Tuesday, 15 May 2012

Brushes Standing Up In Jars

I had a busy day in the studio last week. After a morning working on a large charcoal drawing in preparation for a painting, I had a couple of spare hours so I decided to attempt a new small still life painting, which soon ended up being two paintings, based on my extensive ‘crapola’ collection. I’ve stopped collecting things now, having lost momentum with these paintings in the last month, doubting the direction they seemed to be going and questioning my intentions. This has arisen from a few things, not least sharing and discussing them with a few different artist friends who have visited the studio. 

The responses have been mixed, from one friend wishing he had thought of the idea, to another thinking they were beginning to look too ‘composed’, and another ‘too haphazard’. The former friend was more excited by the paintings of singular objects, enjoying their uniqueness as ‘objects’ and characters. The groups I had been working on looking too ‘prettified’ almost. I had to agree, and felt I had lately lost a bit of faith in my instincts, bing naturally more drawn to the deadpan character of the single form. He was particularly struck by a painting of brushes in a jar of turps, almost dissolving in the paint. 

Having visitors to the studio lately has been really terrific, and has really begun to open up my thinking. The psychological readings made of my work by others, particularly the recent landscapes, has made me much aware of different possibilities that have been very much unexplored in my work for years as I’ve pursued my interest in developing my painting around more formal interests.

A lot of my influences in the last ten years have come from a generation of American painters that established their reputations in the 1950’s and 60’s after Abstract Expressionism and sort of in between Pop. They include Fairfield Porter, Alex Katz, Jane Frielicher, Janet Fish, and also Chuck Close, who was part of the generation that followed after. Many of these artists’ ideas have centred around developing a form of representational painting that was had its ideas rooted in the language of abstract art. It was seen that it was not important what was painted, more how it was painted: a question of ‘style’ being the subject, and a style coming out of the so-called ‘grammar’ of abstract painting. Psychological readings of the work were very much pushed to the sidelines in their pursuit of their formal goals. Their influence became inspiring to me when I was seeking a route out of certain artistic cul-de-sacs I had painted myself into. The large-scale narrative paintings I was making at the time had lost all meaning for me.  It was visiting Chuck Close’s retrospective at the Hayward Gallery in 1999 that had the most profound impact on my thinking and lead me to create my first portrait paintings. Interestingly, one common painter all these artists deeply admire is Morandi, with his own deadpan still lives of the bottles on his shelves. Chuck Close refers to them as emotionally ‘flat-footed’, which is a phrase I like. I love Morandi’s paintings too.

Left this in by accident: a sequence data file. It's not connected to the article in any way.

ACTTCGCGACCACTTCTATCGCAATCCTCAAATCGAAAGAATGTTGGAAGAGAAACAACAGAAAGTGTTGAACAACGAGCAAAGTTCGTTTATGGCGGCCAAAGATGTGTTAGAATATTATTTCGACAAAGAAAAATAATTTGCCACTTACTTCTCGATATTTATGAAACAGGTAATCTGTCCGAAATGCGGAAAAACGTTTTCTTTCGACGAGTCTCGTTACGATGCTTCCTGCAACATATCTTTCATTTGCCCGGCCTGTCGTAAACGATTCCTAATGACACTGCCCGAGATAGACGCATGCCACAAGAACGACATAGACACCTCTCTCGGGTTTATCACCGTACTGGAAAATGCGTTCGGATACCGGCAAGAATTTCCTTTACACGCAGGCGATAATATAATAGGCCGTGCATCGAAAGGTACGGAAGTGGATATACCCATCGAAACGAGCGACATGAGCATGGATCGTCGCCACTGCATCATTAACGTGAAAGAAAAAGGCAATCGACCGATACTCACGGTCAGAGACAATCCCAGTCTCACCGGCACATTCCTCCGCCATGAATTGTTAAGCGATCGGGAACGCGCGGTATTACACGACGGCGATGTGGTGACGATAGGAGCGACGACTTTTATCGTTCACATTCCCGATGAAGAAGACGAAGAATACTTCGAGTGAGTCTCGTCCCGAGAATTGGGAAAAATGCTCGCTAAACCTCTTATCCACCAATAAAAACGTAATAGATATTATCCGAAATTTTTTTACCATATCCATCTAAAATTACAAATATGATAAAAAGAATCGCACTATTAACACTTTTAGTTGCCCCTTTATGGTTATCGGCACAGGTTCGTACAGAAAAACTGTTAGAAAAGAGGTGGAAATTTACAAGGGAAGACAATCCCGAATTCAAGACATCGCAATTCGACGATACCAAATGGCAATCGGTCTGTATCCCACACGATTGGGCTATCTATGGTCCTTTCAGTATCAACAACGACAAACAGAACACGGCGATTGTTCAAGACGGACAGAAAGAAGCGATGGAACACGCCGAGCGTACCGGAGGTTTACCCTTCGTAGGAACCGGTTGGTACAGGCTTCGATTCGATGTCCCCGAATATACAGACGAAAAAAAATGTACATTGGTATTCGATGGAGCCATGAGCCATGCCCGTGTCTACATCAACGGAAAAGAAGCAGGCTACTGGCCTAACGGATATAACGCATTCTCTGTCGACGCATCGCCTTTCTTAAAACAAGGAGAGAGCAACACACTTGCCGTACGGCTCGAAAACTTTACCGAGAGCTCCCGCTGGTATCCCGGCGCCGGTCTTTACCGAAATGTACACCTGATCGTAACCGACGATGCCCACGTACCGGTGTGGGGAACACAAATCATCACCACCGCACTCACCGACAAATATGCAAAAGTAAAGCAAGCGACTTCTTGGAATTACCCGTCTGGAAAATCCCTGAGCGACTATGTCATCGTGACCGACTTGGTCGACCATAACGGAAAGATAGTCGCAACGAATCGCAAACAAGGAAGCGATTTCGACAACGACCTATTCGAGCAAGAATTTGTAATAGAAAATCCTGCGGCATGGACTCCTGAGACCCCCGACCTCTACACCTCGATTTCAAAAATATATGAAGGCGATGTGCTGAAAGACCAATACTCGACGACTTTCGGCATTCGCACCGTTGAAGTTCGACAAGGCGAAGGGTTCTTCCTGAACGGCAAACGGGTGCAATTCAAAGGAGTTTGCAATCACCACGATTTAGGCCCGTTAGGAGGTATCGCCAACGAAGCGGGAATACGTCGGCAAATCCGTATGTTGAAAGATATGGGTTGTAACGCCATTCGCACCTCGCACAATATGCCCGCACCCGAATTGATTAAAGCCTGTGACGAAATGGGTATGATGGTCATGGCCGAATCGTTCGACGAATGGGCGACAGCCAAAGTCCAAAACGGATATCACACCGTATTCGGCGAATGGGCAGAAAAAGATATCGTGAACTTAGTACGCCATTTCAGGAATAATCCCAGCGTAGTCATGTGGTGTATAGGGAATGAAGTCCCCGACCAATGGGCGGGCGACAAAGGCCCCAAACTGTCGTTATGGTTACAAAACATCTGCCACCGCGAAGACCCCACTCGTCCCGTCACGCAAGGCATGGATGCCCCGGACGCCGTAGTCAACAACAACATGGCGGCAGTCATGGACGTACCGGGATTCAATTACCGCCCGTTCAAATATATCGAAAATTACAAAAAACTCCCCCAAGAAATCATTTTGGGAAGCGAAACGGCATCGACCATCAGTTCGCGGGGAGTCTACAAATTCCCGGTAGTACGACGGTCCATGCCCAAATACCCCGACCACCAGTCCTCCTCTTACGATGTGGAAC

Anyway to get to the point, at a time when I have the opportunity to be thinking more critically about what I am doing I’m keen to take more ‘ownership’ of the way my own paintings are read again, an issue I’ve also tried to push to the sidelines. I’m not saying I want to move away from my interest in the formal, or even change my approach necessarily.  I just want to be more receptive to the possibilities of exploring other layers of meaning and bringing other influences into play.

Here’s a link to an interview with another American artist of that generation, Harriet Shorr, whose large still lives I really like. She discusses her own obsession with the formal values in her paintings, and how that has started to unravel in recent years based on the readings others have made of her work:

It’s a good interview and discusses with a bit more clarity than my mumblings many of the issues I’ve tried to raise in this blog. 

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